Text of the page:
“There is no reason why we physically couldn’t build Cruachan 2,” says Gow. “Detailed engineering work has indicated that this is a very feasible project. There’s no technological reason or physical constraint that would prevent us. It has a large upfront cost, and requires drilling into a mountain, but the challenge is much more on the financial, particularly securing the investment, side of the project.”
Pumped storage hydro facilities today generate their revenues from three different markets: the capacity market, where they receive a flat rate per kilowatt they deliver to the grid; the wholesale and balancing market, where they buy power to store when it’s abundant and cheap and sell it back to the grid when it’s needed, more valuable and used to support the Electricity System Operator in matching supply and demand on a second-by-second basis; and through ancillary services contracts, dedicated to specific stability services.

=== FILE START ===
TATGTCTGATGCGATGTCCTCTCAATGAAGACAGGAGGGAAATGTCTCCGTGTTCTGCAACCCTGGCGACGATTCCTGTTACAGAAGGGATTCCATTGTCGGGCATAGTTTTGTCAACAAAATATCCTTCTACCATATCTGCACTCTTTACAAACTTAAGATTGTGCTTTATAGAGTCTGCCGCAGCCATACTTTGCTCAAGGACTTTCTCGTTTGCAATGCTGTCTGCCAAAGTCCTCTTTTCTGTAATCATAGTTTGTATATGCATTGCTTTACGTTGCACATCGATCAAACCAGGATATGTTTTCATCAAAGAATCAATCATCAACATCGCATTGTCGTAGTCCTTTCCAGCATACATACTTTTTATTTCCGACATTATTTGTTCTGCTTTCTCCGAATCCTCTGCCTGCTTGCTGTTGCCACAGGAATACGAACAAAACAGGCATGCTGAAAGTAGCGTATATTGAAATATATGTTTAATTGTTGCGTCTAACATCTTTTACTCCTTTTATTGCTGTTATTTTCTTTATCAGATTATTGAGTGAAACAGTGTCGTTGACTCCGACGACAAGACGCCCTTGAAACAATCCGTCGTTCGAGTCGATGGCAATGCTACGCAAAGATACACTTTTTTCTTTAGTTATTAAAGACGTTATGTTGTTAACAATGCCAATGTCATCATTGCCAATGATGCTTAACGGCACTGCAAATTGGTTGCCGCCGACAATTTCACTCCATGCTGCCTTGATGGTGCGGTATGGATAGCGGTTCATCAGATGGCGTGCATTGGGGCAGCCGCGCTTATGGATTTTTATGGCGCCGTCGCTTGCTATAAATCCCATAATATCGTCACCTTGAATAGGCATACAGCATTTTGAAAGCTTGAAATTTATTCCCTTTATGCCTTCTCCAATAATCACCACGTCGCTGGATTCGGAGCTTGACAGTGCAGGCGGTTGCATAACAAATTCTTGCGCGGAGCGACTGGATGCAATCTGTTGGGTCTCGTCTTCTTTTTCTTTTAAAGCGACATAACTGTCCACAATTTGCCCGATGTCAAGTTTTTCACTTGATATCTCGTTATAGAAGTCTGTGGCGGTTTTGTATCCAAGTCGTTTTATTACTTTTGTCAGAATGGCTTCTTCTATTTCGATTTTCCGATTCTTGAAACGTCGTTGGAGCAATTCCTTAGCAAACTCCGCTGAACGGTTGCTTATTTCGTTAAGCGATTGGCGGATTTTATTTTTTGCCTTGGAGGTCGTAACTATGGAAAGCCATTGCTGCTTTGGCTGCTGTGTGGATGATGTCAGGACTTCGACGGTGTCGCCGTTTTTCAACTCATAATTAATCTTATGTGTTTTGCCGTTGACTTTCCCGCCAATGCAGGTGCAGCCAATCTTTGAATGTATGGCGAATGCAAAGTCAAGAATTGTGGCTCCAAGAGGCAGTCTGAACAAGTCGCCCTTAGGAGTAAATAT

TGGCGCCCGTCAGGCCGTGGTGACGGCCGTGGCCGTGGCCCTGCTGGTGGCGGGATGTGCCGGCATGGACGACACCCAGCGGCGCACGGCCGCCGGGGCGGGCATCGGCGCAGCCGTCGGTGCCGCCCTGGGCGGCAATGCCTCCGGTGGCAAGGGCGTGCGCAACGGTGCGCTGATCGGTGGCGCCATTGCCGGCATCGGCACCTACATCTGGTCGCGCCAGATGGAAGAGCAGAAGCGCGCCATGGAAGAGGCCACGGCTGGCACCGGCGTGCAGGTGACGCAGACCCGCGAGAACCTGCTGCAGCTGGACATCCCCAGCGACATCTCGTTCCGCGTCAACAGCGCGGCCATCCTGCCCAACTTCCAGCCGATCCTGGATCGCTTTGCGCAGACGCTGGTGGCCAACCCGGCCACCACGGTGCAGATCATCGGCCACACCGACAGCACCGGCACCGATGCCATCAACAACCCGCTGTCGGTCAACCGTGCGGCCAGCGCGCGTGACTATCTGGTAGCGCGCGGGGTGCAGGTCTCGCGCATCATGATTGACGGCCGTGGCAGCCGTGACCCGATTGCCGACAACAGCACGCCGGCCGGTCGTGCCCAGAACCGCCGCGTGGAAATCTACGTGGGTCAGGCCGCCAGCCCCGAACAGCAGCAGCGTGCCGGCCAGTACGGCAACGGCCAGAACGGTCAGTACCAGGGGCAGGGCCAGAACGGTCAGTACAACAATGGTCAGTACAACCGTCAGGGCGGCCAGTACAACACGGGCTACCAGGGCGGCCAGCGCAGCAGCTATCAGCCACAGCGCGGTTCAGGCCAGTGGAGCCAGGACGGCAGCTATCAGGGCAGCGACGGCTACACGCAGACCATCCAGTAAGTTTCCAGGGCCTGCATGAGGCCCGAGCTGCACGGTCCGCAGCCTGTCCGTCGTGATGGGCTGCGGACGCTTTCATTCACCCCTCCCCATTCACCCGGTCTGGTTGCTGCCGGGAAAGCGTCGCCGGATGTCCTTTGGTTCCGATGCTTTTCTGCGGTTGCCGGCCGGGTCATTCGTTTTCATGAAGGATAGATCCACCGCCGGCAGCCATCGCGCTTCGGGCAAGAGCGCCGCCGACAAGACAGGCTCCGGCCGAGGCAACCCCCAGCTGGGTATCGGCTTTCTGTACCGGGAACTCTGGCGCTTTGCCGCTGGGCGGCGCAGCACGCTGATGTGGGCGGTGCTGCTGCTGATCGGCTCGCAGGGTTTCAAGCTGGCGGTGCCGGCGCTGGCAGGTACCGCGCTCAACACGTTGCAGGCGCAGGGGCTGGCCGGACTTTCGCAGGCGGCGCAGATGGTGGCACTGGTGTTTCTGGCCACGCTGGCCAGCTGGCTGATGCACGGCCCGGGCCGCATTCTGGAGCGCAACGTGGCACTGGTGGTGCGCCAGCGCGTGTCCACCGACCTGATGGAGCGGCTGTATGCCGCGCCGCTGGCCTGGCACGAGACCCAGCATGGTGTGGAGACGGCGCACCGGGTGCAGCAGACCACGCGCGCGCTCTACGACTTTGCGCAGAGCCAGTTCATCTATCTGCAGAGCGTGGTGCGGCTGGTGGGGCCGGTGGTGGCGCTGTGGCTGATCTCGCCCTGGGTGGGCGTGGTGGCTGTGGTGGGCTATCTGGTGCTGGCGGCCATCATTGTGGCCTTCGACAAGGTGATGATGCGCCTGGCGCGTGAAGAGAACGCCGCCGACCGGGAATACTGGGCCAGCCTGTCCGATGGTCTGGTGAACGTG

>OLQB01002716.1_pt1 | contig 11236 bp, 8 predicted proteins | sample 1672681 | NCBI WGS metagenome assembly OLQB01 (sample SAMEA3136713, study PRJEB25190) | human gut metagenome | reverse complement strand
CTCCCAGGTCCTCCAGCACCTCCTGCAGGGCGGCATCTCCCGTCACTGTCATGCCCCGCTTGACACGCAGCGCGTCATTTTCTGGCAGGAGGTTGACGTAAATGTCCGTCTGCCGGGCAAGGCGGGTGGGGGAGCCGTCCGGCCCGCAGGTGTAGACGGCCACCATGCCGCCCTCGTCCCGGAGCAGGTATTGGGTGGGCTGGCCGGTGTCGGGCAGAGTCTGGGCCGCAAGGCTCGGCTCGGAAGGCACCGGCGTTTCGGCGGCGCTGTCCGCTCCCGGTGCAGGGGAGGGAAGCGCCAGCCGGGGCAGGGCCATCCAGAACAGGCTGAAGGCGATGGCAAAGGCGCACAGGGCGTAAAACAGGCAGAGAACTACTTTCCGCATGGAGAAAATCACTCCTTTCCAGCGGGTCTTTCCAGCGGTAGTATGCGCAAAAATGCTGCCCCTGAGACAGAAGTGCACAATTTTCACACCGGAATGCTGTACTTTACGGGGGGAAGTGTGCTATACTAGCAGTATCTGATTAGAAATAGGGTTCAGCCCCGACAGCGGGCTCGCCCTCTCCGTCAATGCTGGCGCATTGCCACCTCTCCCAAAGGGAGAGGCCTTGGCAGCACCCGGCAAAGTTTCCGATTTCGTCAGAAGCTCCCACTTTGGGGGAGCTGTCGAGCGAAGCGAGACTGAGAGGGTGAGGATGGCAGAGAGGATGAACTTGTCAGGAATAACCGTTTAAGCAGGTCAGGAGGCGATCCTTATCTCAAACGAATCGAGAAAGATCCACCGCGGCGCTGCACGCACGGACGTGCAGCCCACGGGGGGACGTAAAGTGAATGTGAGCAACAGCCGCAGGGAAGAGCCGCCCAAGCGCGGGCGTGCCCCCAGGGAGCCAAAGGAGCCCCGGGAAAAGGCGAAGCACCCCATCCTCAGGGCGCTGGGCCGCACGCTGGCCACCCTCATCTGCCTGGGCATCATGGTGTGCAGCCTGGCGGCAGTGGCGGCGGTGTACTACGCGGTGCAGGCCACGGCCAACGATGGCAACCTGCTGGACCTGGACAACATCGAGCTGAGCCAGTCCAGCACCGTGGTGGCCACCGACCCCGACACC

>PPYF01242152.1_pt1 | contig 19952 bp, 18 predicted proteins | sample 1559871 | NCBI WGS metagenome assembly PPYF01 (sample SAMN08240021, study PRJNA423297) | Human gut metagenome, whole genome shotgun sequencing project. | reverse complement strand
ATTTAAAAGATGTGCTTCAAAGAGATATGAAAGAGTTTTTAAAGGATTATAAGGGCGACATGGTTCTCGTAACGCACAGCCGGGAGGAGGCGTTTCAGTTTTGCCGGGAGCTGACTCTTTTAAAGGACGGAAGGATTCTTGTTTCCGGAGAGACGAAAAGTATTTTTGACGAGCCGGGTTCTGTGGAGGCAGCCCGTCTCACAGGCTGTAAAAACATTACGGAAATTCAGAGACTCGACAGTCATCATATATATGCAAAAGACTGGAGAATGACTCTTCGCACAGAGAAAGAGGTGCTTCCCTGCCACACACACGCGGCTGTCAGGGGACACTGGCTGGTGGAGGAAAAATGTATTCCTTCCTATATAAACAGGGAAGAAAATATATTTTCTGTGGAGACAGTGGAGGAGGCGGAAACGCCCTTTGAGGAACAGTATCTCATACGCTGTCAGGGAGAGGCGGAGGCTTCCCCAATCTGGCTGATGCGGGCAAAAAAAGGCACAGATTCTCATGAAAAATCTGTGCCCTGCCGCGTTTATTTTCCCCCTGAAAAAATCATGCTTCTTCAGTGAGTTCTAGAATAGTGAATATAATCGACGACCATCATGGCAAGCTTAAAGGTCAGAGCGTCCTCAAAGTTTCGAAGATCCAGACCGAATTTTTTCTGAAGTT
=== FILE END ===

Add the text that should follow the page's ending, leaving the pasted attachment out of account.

These available markets present challenges for ambitious, capital-intensive projects designed to operate at scale. With the exception of the capacity market, revenues from these markets are often volatile and difficult to forecast, with no long-term contracts available.
Sourcing the investment needed to build projects on the scale of Cruachan 2 requires mechanisms to attract investors comfortable with long project development lead times that offer stable, low risk, rates of return in the long-term.
Cap and floor
An approach that can provide sufficient certainty to investors that income will cover the cost of debt and unlock finance for new projects is known as a ‘cap and floor’ regime.